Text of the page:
A Trove of Data on Currency Boards

With Nicholas Krus, I have written a book-length working paper called Currency Board Financial Statements. Spreadsheets accompanying the paper contain the digitized balance sheet data of currency boards from dozens of countries, both as raw data and in standardized form similar to what the International Monetary Fund does in its International Financial Statistics database. The paper itself gives information necessary to understand the balance sheets and some other aspects of the operations of the currency boards. (Fair warning: the details are often dull, and most readers will want to treat the working paper as they would an encyclopedia, dipping in here and there rather reading cover to cover.)

Data extend from as far back as the mid 1800s to as recently as 2013. For a number of currency boards we have monthly data on currency in circulation as well as annual balance sheet data. The paper fills a large gap in world monetary history. Currency boards have been widespread, existing in more than 70 countries, but their data have not hitherto been available in machine-readable form except for a few recently established cases. Our paper, while not complete, contains data on most of the major currency boards and many of the minor ones. We intend to update the paper as we accumulate further data.

The paper is jointly issued by the CFS and  the Johns Hopkins University Institute for Applied Economics, Global Health, and the Study of Business Enterprise, one of whose directors is CFS Special Counselor Steve H. Hanke. Nick Krus, my coathor, has twin interests in music and economics. While doing much of the work on the paper as an undergraduate student at Johns Hopkins and a researcher at the Institute, he was also in a band that was good enough to go on tour. Currently he combines his interests in his work as an Associate Analyst at Warner Music Group in New York.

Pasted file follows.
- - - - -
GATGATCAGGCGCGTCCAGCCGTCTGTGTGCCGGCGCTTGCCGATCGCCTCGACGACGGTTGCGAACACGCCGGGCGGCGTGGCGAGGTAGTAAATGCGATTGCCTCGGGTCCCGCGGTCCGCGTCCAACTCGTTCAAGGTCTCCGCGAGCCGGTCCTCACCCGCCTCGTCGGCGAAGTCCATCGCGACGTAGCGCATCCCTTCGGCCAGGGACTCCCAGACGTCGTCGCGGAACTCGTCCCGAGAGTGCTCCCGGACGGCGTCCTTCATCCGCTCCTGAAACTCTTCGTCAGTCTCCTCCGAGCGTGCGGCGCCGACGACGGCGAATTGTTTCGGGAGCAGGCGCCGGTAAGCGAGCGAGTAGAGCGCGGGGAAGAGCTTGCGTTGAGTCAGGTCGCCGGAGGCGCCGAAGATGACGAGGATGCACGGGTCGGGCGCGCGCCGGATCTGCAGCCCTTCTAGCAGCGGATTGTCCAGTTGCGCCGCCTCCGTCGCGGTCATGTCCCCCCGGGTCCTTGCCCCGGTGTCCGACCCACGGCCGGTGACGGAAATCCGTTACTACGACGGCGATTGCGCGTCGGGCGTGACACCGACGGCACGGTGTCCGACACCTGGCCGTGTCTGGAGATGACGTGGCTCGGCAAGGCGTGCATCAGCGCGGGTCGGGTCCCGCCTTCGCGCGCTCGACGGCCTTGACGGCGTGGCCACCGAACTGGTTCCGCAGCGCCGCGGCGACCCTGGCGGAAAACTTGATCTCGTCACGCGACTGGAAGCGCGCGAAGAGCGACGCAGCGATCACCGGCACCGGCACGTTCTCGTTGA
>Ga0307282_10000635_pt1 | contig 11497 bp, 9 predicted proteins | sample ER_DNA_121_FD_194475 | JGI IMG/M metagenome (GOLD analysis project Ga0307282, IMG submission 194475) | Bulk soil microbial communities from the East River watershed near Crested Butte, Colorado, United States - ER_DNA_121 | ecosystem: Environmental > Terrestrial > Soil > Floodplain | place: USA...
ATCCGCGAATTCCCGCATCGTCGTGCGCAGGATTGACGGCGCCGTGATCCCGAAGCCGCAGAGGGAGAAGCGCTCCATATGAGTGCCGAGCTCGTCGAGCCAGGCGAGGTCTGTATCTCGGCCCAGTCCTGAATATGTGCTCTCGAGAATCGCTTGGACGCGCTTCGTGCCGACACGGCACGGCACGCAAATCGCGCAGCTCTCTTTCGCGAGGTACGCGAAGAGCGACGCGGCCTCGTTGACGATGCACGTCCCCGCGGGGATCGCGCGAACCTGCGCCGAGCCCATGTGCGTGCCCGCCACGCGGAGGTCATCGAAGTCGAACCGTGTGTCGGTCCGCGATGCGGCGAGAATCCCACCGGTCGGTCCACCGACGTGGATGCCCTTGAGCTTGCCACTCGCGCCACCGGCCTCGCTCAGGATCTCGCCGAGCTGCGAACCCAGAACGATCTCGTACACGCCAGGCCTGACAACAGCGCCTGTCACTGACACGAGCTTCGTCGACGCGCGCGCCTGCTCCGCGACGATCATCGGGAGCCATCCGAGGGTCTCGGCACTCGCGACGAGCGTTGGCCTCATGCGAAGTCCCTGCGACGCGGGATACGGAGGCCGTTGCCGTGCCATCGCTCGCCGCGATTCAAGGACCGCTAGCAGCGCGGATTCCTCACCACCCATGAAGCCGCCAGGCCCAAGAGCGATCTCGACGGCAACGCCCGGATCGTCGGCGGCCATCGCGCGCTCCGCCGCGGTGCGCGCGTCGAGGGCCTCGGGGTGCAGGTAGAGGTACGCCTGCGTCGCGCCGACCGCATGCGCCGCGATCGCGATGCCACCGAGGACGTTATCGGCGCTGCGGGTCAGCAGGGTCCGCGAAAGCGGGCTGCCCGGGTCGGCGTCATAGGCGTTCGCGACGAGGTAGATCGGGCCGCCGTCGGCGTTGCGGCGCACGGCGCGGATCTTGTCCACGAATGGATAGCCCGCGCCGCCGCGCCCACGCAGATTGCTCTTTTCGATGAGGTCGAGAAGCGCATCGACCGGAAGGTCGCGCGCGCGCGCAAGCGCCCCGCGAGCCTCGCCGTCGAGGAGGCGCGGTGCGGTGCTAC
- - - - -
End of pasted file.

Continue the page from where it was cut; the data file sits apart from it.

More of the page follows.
CPMI and IOSCO Issue Assessment Methodology for Oversight Expectations Applicable to Critical Service Providers

The Committee on Payments and Market Infrastructures (“CPMI”) and IOSCO published an assessment methodology for the oversight expectations applicable to financial market infrastructure’s (“FMI”) critical service providers.

See: Assessment Methodology for Oversight Expectations Applicable to Critical Service Providers; IOSCO Press Release.

GAO Report Examines Regulatory Analyses and Coordination Efforts Conducted by Federal Financial Regulators

The U.S. Government Accountability Office (“GAO”) issued a study describing the extent to which regulators responsible for adopting rules under Dodd-Frank conducted economic analysis of various rulemakings and the extent to which the regulators coordinated their rulemakings. The study also attempted to determine the benefits of Dodd-Frank.

GAO found that regulators coordinated on 34 of the 54 Dodd-Frank rulemakings reviewed. According to GAO, regulators face data and modeling challenges in their consideration of the costs and benefits of their rulemakings, particularly for more complex rules intended to address systemic risk or market stability.

Regarding the the Volcker Rule, GAO found that interagency coordination led regulators to adopt a common rule, and that regulators voluntarily coordinated efforts during the rule’s implementation. For swaps rulemakings, GAO found that regulators coordinated domestically and internationally; however, such coordination did not always result in harmonized rules, and key differences among some of the rules raised compliance and market efficiency concerns among market participants.

The report found that some updates in indicators suggest that large U.S. bank holding companies’ leverage decreased and liquidity improved since Dodd-Frank’s passage. Additionally, GAO’s updated regression analysis suggested that Dodd-Frank continued to have little effect on the funding costs of these companies, and may be associated with improvement in their “safety and soundness.”